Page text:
And so in 2015, I left my consulting gig with Accenture, and I went to Nigeria for a few months to study the ecosystem and live like a local. I worked at the coworking spaces and incubators, I took the bus and okada and ate the local food.

And why Africa? It's not because I'm Nigerian, that's a secondary benefit. It's because Africa is now, and I fundamentally believe that we're not going to see a greater world if Africa is not stable. 

And to address the continent's challenges, you have to be there. You can't just send money to Africa; you have to go to Africa, so that's why I'm here.

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How did you go about identifying tech talent in Nigeria? 

Bayo:

Over the last five years, I've probably seen over a thousand resumes. I've connected with many organizations, recruiters, and communities to find talent. And it's been a challenging process, to say the least. 

We've tried it all, but that's led us to build our own internal talent development process, and it's something that we're trying to automate and be able to scale out using our platform devcom.parallel.

We recently created a partnership with a university in Nigeria, which has over 8,000 students who graduate every year in the technical space. This partnership will give us the pipeline we need. 

We've also experimented with something called "jobathon," which is a hackathon for hiring. We take the same existing hackathon idea whereby the job opening is not centered around a person but a problem you're trying to solve. We'd bring in about 50 people and hire like five people on the same day. We've experimented with that a few times, and it's worked for us.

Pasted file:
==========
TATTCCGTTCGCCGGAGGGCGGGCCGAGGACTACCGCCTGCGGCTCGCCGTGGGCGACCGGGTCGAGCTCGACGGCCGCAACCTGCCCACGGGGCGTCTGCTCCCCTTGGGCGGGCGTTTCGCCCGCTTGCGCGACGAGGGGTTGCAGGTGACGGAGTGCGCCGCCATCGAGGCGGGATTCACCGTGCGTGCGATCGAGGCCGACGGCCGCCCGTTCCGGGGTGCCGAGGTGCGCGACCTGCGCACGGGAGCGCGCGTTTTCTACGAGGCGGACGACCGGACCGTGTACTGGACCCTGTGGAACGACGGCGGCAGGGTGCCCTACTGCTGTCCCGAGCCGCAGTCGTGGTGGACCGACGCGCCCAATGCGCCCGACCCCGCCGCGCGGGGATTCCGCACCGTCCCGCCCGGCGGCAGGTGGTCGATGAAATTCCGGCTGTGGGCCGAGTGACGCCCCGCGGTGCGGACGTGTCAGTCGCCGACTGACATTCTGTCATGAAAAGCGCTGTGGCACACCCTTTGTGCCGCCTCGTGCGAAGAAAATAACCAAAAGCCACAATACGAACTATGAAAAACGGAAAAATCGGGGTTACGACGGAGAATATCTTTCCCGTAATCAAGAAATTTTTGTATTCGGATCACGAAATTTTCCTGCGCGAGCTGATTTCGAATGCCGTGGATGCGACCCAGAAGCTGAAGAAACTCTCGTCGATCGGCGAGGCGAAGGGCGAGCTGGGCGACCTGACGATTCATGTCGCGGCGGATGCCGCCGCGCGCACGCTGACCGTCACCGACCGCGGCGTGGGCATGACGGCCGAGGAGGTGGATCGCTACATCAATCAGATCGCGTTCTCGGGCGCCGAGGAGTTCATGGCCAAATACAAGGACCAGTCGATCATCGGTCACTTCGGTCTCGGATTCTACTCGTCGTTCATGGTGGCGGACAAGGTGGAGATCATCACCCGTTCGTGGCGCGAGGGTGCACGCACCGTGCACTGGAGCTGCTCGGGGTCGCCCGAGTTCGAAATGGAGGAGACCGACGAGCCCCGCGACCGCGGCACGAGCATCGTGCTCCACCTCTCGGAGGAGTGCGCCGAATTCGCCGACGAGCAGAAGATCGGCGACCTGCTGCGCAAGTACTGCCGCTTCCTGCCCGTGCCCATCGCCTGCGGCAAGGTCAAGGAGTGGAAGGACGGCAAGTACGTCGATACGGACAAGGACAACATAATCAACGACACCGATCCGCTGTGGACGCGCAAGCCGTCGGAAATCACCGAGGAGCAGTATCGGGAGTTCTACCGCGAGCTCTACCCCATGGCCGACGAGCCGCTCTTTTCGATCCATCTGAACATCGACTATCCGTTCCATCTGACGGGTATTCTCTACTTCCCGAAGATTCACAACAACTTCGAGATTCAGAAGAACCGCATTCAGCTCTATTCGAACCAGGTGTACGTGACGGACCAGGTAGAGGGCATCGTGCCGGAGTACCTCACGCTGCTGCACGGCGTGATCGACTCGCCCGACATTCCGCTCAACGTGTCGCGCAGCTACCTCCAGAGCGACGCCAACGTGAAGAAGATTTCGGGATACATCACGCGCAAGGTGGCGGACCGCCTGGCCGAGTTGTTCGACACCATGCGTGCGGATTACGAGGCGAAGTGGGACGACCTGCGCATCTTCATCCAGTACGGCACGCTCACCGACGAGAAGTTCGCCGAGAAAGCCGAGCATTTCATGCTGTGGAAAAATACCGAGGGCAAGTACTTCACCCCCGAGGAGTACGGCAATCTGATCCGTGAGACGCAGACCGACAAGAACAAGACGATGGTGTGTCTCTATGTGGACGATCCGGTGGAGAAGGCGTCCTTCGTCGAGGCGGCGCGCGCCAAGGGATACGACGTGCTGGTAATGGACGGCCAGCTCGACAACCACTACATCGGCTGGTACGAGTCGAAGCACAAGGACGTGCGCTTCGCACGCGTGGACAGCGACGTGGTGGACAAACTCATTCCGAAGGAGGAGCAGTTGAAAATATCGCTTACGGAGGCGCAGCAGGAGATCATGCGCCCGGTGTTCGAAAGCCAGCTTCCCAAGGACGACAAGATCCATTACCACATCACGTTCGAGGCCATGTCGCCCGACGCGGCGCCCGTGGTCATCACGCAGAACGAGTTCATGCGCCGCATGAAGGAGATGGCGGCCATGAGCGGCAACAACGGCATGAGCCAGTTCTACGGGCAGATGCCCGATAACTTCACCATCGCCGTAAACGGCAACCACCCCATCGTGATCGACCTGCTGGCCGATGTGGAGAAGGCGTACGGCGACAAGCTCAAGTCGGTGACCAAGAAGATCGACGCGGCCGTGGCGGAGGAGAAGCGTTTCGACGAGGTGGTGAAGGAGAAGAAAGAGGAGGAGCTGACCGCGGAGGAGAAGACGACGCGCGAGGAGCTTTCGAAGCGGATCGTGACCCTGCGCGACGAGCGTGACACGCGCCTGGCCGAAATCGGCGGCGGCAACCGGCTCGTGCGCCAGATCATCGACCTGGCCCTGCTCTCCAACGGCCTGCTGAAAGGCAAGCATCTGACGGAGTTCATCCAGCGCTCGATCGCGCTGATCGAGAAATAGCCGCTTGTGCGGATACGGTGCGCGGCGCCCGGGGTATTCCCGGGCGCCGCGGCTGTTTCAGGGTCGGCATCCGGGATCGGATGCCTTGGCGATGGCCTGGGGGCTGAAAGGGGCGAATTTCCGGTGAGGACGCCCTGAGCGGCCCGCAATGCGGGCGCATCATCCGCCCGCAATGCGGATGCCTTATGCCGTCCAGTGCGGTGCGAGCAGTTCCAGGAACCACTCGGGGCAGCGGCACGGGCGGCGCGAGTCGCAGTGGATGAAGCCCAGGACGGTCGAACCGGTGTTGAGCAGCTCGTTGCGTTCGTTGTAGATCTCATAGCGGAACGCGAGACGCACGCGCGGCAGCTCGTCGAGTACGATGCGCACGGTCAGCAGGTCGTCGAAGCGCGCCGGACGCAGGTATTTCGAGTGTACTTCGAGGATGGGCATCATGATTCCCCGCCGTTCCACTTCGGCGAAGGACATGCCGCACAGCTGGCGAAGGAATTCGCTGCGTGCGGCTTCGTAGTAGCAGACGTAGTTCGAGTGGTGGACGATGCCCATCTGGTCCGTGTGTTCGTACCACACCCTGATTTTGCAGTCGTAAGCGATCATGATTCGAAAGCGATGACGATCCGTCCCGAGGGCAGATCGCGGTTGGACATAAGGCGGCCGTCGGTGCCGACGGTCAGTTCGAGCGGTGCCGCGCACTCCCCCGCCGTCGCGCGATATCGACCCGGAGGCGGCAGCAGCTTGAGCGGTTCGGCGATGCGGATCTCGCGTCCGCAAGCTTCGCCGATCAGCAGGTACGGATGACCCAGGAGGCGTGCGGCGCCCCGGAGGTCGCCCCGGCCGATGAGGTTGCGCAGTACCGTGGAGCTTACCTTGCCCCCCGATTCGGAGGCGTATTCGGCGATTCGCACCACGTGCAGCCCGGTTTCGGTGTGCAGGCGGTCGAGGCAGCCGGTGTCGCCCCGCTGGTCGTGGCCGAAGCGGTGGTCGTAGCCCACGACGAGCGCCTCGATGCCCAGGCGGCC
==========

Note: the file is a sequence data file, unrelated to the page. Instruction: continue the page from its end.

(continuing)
Chika:

When you're building in emerging markets, you realize how many traditional processes aren't so effective. And hiring everywhere, not just in Nigeria, presents its own unique set of challenges. And so for us, we tried to optimize for a couple of things:  

1) We were not looking for people that had solved a specific problem. We're looking for people with a track record of consistently solving problems. 

2) We also were not looking for people that had a particular competency. Instead, we looked for people with a consistent track record of learning new things and applying them.

The problems we're trying to solve, we don't know the solution. So we can't rely on variables like experience because it might be a false indicator of who would be a potential fit for the client and opportunity. Over time, we've had to refactor our process, and as Bayo mentioned, it's an ongoing process.


Tips to other entrepreneurs considering tapping into Africa's tech ecosystem?  

Bayo:

There is no manual for doing business in Africa. However, your potential for success is strengthened by the community you build and invest in. 

What I've learned from being there consistently for the last six years is the power of community. I have many friends who have built successful businesses in Africa, from restaurants to tech companies. And just sitting with them to discuss challenges and problems in the context of hope, not in the context of issues, is refreshing.